GFM Network News


Oddly shaped tubers are a risk from both glyphosate and dicamba exposure. NDSU research shows both chemicals can affect tuber production.

Dicamba drift a new danger for potato growers

Glyphosate has always been an issue, but new Xtend soybeans will likely see more dicamba applied

Crop damage caused by herbicide drift should be a risk on Manitoba potato producers’ radar this year. Soybean producers are gearing up to plant Roundup Ready 2 Xtend soybeans following European Union approval last summer. The soybeans are tolerant to both glyphosate and dicamba herbicides. But dicamba drift can cause irreparable damage in neighbouring potato

Photo: File

Five reasons to hold off on swathing canola

When exactly is the right time to cut that swath? Here are the reasons to wait

According to Angela Brackenreed, agronomy specialist with the Canola Council of Canada, there’s been a real shift in the industry when it comes to canola swath timing. “I think there’s a much better understanding of the economics and yield benefit of waiting to swath,” she says. “My impression is that the early swathing that happens is done


Pink rot can mean significant storage losses, and a key control product is under threat from resistance.

Canadian potato growers may lose Ridomil for pink rot

Phosphites offer growers a strong alternative control option for pink rot

Canadian potato growers may be destined to lose the use of Ridomil to control pink rot. The issue is most serious in Prince Edward Island, where observers say the active ingredient metalaxyl is on the verge of being rendered ineffective. To some degree it is a looming problem across the country, according to a recent

Wireworm are set to take a bite out of potato fields and can be tough to control.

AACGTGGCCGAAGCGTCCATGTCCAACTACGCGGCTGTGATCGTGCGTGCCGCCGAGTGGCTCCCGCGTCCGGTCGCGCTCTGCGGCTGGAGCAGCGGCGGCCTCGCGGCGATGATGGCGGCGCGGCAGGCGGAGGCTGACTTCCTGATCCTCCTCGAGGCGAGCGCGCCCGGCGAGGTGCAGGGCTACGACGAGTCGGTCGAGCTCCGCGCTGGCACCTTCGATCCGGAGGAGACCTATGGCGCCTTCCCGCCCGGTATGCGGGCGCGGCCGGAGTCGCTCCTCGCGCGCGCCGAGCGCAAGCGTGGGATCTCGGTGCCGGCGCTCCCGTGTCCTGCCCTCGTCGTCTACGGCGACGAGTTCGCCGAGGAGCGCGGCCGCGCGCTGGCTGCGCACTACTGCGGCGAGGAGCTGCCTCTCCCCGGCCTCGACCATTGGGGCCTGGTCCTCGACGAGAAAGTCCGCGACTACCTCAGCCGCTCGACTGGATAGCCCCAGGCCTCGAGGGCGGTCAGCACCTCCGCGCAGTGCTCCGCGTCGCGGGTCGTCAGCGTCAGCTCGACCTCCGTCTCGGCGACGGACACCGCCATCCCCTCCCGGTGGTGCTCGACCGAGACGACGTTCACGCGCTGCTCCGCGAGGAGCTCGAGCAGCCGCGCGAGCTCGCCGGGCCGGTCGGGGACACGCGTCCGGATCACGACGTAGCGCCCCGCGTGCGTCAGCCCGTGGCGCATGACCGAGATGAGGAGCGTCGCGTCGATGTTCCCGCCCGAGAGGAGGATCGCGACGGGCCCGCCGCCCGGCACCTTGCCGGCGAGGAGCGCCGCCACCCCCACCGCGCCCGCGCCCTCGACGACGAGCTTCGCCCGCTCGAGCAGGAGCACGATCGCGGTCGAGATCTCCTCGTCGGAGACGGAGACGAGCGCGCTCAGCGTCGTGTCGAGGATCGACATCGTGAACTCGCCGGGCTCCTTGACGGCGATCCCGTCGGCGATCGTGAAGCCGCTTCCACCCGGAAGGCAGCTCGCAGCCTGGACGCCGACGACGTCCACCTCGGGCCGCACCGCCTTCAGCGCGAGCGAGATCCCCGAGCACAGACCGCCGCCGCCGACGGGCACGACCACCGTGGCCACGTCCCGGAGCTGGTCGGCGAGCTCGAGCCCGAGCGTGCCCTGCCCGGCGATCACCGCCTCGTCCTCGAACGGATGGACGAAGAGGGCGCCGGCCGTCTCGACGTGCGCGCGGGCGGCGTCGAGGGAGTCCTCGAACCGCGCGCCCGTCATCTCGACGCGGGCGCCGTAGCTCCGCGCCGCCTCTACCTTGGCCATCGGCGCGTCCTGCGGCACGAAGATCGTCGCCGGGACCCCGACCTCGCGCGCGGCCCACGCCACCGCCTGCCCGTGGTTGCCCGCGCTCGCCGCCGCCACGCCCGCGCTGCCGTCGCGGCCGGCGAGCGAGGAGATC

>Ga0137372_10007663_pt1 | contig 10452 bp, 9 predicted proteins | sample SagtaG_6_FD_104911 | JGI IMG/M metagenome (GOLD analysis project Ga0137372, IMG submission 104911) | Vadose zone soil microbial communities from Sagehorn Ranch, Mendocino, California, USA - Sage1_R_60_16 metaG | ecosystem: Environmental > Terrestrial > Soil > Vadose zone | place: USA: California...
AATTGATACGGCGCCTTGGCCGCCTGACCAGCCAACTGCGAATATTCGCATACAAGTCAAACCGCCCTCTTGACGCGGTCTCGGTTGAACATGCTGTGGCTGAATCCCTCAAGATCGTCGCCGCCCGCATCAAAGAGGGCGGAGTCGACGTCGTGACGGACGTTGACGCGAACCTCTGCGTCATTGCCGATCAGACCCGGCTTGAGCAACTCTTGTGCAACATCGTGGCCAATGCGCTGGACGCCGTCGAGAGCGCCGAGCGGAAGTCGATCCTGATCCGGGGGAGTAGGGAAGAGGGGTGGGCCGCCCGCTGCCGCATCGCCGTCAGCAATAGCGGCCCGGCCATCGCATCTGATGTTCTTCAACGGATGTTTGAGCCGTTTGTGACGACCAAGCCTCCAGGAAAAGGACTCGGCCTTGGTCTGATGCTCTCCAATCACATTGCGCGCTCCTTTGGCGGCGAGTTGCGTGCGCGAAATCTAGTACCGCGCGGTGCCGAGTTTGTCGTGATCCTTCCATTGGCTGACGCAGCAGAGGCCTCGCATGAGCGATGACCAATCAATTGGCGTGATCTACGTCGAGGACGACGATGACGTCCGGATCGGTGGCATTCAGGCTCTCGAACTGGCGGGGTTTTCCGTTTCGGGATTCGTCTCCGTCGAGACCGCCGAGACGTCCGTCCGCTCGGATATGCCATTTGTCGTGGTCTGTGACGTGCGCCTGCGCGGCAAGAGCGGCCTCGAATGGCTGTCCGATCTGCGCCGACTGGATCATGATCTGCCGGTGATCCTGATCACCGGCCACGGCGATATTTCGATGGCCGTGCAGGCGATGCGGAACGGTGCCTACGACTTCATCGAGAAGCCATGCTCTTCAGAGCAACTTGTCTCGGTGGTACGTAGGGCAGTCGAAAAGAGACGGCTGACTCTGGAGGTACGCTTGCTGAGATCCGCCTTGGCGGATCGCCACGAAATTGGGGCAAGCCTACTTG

Manitoba potato growers brace for wireworm issue

The loss of Lindane then Thimet has resulted in growing and booming wireworm populations across Canada

A budding wireworm problem for Prairie potato growers is the result of losing two key chemical control products. According to Bob Vernon, a research scientist with Agriculture and Agri-Food Canada in Agassiz, B.C., that lack of control options makes it a question of when, not if, the problem shows up. First the organophochlorine pesticide Lindane

European corn borer might prefer grain crops normally, but it’s not opposed to settling into a potato crop too if conditions are right.

Corn borers develop taste for potatoes

Canadian potato growers found a new insect foe in the 2015 season — European corn borer. Ordinarily the pest prefers maize and other grain crops, but when conditions are right it will move on and hit other crops hard, including potatoes. Ian MacRae, an extension entomologist at Minnesota’s Northwest Research and Outreach Center, told Manitoba


P.E.I. potato grower Gary Linkletter told his Manitoba colleagues biosecurity makes good business sense during a presentation at Manitoba Potato Productions Days.

Biosecurity a good business decision